Videos on Mabasa’s YouTube channel, which has 216,000 subscribers, showed he had been critical of the previous president and some policies and officials in incumbent Ferdinand Marcos Jr.’s administration.
“We are not discounting the possibility that the shooting could be related to the victim’s work in media,” local police chief Jaime Santos said in a statement.


Trump files $475 million defamation lawsuit against CNN

Trump files $475 million defamation lawsuit against CNN
Updated 04 October 2022

Trump files $475 million defamation lawsuit against CNN

Trump files $475 million defamation lawsuit against CNN

NEW YORK: Former US President Donald Trump on Monday sued CNN, seeking $475 million in damages, saying the network had defamed him in an effort to short-circuit any future political campaign.
The lawsuit, filed in US District Court in Fort Lauderdale, Florida, focuses primarily on the term “The Big Lie” about Trump’s false claims of widespread fraud that he says cost him the 2020 presidential election to Joe Biden.
CNN said it had no comment on the lawsuit.
Trump repeatedly attacked CNN as president, which resonated with his conservative followers. He has similarly filed lawsuits against big tech companies with little success. His case against Twitter for knocking him off its platform following the Jan. 6, 2021, US Capitol insurrection was thrown out by a California judge earlier this year.
Numerous federal and local election officials in both parties, a long list of courts, top former campaign staffers and even Trump’s own attorney general have all said there is no evidence of the election fraud he alleges.
Trump’s lawsuit claims “The Big Lie,” a phrase with Nazi connotations, has been used in reference to him more than 7,700 times on CNN since January 2021.
“It is intended to aggravate, scare and trigger people,” he said.
In a statement Monday, Trump suggested that similar lawsuits would be filed against other news organizations. And he said he may also bring “appropriate action” against the House committee investigating the Jan. 6 attack on the Capitol by his supporters. The lawsuit comes as he is weighing a potential bid for the presidency in 2024.
New CNN chief Chris Licht privately urged his news personnel in a meeting more than three months ago to refrain from using the phrase because it is too close to Democratic efforts to brand the former president, according to several published reports.


Duolingo in talks to offer ‘cheap and secure’ English-language tests for UK visa applicants

Duolingo in talks to offer ‘cheap and secure’ English-language tests for UK visa applicants
Updated 04 October 2022

Duolingo in talks to offer ‘cheap and secure’ English-language tests for UK visa applicants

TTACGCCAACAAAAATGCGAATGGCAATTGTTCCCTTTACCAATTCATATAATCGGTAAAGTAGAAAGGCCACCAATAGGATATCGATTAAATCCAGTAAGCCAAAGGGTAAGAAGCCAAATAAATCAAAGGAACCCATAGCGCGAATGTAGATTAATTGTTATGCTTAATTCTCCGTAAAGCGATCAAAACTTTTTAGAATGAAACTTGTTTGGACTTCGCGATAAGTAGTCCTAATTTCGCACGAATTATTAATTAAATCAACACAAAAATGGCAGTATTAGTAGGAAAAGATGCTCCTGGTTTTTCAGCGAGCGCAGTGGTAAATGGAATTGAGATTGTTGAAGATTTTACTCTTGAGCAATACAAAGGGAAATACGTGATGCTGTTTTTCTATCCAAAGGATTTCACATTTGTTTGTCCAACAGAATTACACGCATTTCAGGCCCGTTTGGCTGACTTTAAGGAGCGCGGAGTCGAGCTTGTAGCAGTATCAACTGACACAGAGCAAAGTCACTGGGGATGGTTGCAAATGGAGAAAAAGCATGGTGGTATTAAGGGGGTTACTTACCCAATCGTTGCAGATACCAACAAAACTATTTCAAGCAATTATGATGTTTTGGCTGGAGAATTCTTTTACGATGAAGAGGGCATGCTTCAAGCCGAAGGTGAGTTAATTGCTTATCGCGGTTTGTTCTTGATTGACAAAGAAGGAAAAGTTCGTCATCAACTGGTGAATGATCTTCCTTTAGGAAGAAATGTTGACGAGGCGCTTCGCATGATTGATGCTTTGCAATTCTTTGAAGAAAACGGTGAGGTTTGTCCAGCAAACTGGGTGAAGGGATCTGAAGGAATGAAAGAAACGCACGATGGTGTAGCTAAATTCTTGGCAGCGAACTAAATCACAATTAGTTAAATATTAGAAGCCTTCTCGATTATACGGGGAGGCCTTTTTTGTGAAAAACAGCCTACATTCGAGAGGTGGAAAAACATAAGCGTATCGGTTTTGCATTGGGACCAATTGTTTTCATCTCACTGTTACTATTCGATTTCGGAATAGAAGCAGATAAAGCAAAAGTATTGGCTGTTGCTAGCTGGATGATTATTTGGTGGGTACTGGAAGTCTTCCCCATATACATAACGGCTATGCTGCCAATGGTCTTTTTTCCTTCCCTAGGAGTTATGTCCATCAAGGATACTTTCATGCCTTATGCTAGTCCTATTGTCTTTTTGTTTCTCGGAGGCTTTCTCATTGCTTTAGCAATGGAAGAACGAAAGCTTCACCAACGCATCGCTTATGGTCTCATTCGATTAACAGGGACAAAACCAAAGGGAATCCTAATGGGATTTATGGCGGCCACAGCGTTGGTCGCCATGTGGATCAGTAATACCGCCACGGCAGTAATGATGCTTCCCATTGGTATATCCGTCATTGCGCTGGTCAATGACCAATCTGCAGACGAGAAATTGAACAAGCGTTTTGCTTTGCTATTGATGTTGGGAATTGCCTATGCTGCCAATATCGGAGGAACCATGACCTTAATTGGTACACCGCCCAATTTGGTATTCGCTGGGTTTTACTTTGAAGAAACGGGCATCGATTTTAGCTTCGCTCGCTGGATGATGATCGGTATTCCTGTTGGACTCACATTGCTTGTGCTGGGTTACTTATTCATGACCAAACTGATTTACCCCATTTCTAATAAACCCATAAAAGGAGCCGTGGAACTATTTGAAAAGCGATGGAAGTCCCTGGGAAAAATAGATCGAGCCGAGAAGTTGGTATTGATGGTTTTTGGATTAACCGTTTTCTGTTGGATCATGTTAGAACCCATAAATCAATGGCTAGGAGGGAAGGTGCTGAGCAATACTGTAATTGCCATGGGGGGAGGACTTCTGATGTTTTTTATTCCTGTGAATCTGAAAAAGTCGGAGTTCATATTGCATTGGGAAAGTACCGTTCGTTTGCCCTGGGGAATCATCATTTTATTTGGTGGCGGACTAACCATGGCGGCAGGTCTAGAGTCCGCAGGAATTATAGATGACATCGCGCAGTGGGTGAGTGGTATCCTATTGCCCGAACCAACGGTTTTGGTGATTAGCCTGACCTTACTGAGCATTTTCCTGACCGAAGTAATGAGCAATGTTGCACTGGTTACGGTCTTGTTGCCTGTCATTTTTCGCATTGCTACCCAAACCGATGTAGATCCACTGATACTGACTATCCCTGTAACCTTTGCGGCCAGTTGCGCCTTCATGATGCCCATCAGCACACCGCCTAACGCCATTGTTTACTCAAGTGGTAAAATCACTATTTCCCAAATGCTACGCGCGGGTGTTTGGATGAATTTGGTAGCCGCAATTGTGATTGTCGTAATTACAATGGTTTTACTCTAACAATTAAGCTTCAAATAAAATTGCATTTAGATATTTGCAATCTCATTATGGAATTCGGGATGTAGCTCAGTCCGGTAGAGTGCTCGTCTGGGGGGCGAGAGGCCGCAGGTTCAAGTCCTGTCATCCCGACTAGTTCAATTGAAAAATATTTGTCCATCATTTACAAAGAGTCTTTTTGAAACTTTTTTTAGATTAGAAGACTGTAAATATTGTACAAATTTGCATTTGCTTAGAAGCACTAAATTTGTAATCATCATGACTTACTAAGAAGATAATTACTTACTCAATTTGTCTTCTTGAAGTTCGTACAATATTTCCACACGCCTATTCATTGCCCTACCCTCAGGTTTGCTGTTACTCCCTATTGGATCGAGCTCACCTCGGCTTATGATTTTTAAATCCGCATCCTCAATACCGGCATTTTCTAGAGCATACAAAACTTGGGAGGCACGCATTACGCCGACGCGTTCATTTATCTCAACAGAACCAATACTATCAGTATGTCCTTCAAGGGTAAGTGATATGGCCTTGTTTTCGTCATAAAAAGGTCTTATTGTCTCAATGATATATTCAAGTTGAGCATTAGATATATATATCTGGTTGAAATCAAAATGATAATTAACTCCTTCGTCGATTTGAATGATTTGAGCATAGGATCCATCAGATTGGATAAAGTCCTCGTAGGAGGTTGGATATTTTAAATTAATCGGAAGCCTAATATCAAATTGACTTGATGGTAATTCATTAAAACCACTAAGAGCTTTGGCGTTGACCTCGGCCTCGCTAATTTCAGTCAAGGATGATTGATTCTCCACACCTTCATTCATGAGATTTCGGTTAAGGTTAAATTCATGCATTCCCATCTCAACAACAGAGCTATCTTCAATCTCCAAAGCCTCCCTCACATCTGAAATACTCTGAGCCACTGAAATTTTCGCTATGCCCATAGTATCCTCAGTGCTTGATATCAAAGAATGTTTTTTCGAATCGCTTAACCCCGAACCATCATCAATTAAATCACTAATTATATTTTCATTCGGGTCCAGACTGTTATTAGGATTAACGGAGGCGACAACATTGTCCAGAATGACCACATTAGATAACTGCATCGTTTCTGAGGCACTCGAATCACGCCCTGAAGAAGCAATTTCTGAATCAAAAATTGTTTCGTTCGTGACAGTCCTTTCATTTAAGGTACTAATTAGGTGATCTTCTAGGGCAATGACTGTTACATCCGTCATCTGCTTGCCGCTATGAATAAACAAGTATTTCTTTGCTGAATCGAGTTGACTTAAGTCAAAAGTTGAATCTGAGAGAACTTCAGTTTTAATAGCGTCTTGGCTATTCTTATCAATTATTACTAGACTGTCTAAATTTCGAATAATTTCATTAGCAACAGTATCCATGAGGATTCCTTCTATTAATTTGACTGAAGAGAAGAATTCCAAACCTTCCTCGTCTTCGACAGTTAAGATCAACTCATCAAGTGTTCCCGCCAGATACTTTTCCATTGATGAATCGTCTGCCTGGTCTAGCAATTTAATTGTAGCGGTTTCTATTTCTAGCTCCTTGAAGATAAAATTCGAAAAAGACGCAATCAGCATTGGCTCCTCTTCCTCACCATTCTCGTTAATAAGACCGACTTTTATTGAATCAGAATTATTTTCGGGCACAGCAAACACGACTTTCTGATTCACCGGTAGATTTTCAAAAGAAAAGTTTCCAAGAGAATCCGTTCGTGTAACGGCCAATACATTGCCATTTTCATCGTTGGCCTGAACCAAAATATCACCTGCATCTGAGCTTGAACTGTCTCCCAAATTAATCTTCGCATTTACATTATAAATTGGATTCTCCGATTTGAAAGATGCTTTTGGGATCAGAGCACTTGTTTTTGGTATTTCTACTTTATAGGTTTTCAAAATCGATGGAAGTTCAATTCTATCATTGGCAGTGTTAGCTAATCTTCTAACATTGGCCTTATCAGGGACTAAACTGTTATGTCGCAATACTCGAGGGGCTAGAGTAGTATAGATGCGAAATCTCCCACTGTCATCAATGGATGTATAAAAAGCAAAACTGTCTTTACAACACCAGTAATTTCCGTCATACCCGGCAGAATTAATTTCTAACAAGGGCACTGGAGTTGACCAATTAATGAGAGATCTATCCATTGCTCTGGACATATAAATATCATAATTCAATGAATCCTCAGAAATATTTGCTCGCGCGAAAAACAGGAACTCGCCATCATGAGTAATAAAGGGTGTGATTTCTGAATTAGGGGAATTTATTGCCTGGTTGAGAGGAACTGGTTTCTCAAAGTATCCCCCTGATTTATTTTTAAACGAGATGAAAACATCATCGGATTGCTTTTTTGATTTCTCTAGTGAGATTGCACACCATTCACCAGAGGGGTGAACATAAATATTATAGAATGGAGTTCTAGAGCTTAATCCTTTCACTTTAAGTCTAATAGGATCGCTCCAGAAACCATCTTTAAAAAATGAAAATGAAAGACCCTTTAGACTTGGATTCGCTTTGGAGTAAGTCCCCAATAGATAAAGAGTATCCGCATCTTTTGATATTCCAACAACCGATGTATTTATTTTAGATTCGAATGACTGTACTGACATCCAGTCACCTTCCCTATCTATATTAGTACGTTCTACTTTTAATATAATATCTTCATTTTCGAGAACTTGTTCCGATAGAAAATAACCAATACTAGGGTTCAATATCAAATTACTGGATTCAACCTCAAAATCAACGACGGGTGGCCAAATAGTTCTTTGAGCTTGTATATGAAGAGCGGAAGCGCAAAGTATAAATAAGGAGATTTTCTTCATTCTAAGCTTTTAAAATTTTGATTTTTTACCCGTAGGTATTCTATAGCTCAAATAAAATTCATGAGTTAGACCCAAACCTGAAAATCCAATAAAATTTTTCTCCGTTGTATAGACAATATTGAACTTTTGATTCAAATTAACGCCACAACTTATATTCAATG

Duolingo in talks to offer ‘cheap and secure’ English-language tests for UK visa applicants
  • The online tests would help applicants from 67 countries that do not have any accredited testing centers save time and money, CEO says

LONDON: Duolingo has confirmed it is discussing with the UK government plans that would allow visa applicants around the world to take an online English-language test through the company’s popular language-learning app for less than $50.

Duolingo’s CEO and founder, Luis von Ahn, said during an interview on Sunday that the business is ready to offer “cheap and secure English-language tests” to people who are required to pass one to work or study in the UK.

“Harvard, Stanford, MIT … and I believe there are 75 universities in the UK that accept the test,” he said. “But we’re not yet accepted by the UK government. I think they’re coming around to agreeing that online tests are good.

“We’ve been talking to them. I don’t know how fast the UK government moves. My experience is that all governments move very slowly. So I don’t know how long it will take but I think that will be really good for the world if it happens.”

Duolingo has been offering English-language tests to students seeking admission to universities since 2016. Von Ahn said that initially, some universities were reluctant about the company’s proposal over concerns that the tests would not be fair or secure. But the increased use of online technology during the COVID-19 pandemic helped overcome much of the skepticism and accelerate the adoption of online tests as an alternative to expensive in-person examinations.

“I applied to come to the US to study,” said Von Ahn, who is originally from Guatemala. “In my country, they ran out of these tests so I had to fly to a neighboring country, El Salvador, which in the late 1990s was a war zone. It cost me $1,000 just to fly there and take the test. It was ridiculous.”

Currently, people who apply for visas to work or study in the UK are required to demonstrate their English proficiency by taking a “secure English language test” at an accredited center in one of 134 countries and territories worldwide.

This means that people in 67 countries — including Mali, Niger, Uruguay, Paraguay and Guatemala, as well as many Caribbean and Pacific islands — have to travel abroad to take the test.

Von Ah said that in addition to its mission to “make language education accessible to everybody,” Duolingo wants, through its online English-language test, to address this inequality among countries by making it easier and cheaper for all visa applicants to take the test.